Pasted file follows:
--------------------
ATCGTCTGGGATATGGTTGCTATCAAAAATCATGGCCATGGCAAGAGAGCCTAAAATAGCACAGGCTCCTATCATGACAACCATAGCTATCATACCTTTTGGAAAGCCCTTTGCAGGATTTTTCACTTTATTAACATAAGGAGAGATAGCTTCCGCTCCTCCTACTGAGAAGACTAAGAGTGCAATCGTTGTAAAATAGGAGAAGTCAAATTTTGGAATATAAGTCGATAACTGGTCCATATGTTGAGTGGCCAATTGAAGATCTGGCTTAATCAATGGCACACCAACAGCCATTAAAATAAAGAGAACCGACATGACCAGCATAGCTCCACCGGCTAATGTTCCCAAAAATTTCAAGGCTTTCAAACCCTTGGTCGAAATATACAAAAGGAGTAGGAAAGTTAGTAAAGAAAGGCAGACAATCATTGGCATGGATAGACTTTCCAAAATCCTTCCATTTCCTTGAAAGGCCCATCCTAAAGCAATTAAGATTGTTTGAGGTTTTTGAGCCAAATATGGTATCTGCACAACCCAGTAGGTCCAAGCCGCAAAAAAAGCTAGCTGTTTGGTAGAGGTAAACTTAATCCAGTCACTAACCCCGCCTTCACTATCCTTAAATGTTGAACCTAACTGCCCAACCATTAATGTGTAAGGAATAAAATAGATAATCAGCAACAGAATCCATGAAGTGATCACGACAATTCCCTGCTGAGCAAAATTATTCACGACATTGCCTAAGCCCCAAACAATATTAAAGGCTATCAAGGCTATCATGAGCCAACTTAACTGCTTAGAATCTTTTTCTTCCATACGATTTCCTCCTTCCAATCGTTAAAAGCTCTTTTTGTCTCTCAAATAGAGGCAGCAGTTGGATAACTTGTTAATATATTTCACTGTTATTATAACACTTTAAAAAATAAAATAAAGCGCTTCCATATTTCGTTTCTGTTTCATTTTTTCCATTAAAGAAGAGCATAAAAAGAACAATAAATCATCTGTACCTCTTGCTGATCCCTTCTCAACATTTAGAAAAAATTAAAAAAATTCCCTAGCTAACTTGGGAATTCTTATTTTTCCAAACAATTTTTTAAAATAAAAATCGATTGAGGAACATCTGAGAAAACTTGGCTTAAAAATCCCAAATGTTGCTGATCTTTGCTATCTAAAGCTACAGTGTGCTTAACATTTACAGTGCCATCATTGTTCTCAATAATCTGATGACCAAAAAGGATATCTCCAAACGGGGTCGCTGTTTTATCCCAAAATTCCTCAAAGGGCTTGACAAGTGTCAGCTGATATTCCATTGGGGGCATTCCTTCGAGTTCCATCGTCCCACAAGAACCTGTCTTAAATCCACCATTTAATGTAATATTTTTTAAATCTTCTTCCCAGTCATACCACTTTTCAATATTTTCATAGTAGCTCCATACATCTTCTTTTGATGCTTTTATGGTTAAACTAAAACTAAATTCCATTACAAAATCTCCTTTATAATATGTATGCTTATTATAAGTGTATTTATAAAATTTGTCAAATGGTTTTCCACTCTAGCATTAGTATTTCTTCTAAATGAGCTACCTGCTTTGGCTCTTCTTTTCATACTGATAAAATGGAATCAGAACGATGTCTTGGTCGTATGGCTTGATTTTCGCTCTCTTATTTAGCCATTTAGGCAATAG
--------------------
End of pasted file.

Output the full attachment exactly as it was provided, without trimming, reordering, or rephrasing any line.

ATCGTCTGGGATATGGTTGCTATCAAAAATCATGGCCATGGCAAGAGAGCCTAAAATAGCACAGGCTCCTATCATGACAACCATAGCTATCATACCTTTTGGAAAGCCCTTTGCAGGATTTTTCACTTTATTAACATAAGGAGAGATAGCTTCCGCTCCTCCTACTGAGAAGACTAAGAGTGCAATCGTTGTAAAATAGGAGAAGTCAAATTTTGGAATATAAGTCGATAACTGGTCCATATGTTGAGTGGCCAATTGAAGATCTGGCTTAATCAATGGCACACCAACAGCCATTAAAATAAAGAGAACCGACATGACCAGCATAGCTCCACCGGCTAATGTTCCCAAAAATTTCAAGGCTTTCAAACCCTTGGTCGAAATATACAAAAGGAGTAGGAAAGTTAGTAAAGAAAGGCAGACAATCATTGGCATGGATAGACTTTCCAAAATCCTTCCATTTCCTTGAAAGGCCCATCCTAAAGCAATTAAGATTGTTTGAGGTTTTTGAGCCAAATATGGTATCTGCACAACCCAGTAGGTCCAAGCCGCAAAAAAAGCTAGCTGTTTGGTAGAGGTAAACTTAATCCAGTCACTAACCCCGCCTTCACTATCCTTAAATGTTGAACCTAACTGCCCAACCATTAATGTGTAAGGAATAAAATAGATAATCAGCAACAGAATCCATGAAGTGATCACGACAATTCCCTGCTGAGCAAAATTATTCACGACATTGCCTAAGCCCCAAACAATATTAAAGGCTATCAAGGCTATCATGAGCCAACTTAACTGCTTAGAATCTTTTTCTTCCATACGATTTCCTCCTTCCAATCGTTAAAAGCTCTTTTTGTCTCTCAAATAGAGGCAGCAGTTGGATAACTTGTTAATATATTTCACTGTTATTATAACACTTTAAAAAATAAAATAAAGCGCTTCCATATTTCGTTTCTGTTTCATTTTTTCCATTAAAGAAGAGCATAAAAAGAACAATAAATCATCTGTACCTCTTGCTGATCCCTTCTCAACATTTAGAAAAAATTAAAAAAATTCCCTAGCTAACTTGGGAATTCTTATTTTTCCAAACAATTTTTTAAAATAAAAATCGATTGAGGAACATCTGAGAAAACTTGGCTTAAAAATCCCAAATGTTGCTGATCTTTGCTATCTAAAGCTACAGTGTGCTTAACATTTACAGTGCCATCATTGTTCTCAATAATCTGATGACCAAAAAGGATATCTCCAAACGGGGTCGCTGTTTTATCCCAAAATTCCTCAAAGGGCTTGACAAGTGTCAGCTGATATTCCATTGGGGGCATTCCTTCGAGTTCCATCGTCCCACAAGAACCTGTCTTAAATCCACCATTTAATGTAATATTTTTTAAATCTTCTTCCCAGTCATACCACTTTTCAATATTTTCATAGTAGCTCCATACATCTTCTTTTGATGCTTTTATGGTTAAACTAAAACTAAATTCCATTACAAAATCTCCTTTATAATATGTATGCTTATTATAAGTGTATTTATAAAATTTGTCAAATGGTTTTCCACTCTAGCATTAGTATTTCTTCTAAATGAGCTACCTGCTTTGGCTCTTCTTTTCATACTGATAAAATGGAATCAGAACGATGTCTTGGTCGTATGGCTTGATTTTCGCTCTCTTATTTAGCCATTTAGGCAATAG